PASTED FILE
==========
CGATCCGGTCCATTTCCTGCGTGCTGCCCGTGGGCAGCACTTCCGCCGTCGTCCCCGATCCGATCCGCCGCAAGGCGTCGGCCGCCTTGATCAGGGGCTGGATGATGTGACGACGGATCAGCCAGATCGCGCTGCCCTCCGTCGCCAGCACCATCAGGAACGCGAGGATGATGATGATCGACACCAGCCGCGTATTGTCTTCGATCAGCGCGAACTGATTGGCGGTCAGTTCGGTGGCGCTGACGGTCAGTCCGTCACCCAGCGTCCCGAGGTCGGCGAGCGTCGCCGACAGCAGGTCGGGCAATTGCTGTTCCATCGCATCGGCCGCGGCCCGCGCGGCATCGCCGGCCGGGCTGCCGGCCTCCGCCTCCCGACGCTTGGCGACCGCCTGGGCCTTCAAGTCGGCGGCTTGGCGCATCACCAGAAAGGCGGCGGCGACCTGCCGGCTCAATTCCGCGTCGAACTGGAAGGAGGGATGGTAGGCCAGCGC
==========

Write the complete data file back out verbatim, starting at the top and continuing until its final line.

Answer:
CGATCCGGTCCATTTCCTGCGTGCTGCCCGTGGGCAGCACTTCCGCCGTCGTCCCCGATCCGATCCGCCGCAAGGCGTCGGCCGCCTTGATCAGGGGCTGGATGATGTGACGACGGATCAGCCAGATCGCGCTGCCCTCCGTCGCCAGCACCATCAGGAACGCGAGGATGATGATGATCGACACCAGCCGCGTATTGTCTTCGATCAGCGCGAACTGATTGGCGGTCAGTTCGGTGGCGCTGACGGTCAGTCCGTCACCCAGCGTCCCGAGGTCGGCGAGCGTCGCCGACAGCAGGTCGGGCAATTGCTGTTCCATCGCATCGGCCGCGGCCCGCGCGGCATCGCCGGCCGGGCTGCCGGCCTCCGCCTCCCGACGCTTGGCGACCGCCTGGGCCTTCAAGTCGGCGGCTTGGCGCATCACCAGAAAGGCGGCGGCGACCTGCCGGCTCAATTCCGCGTCGAACTGGAAGGAGGGATGGTAGGCCAGCGC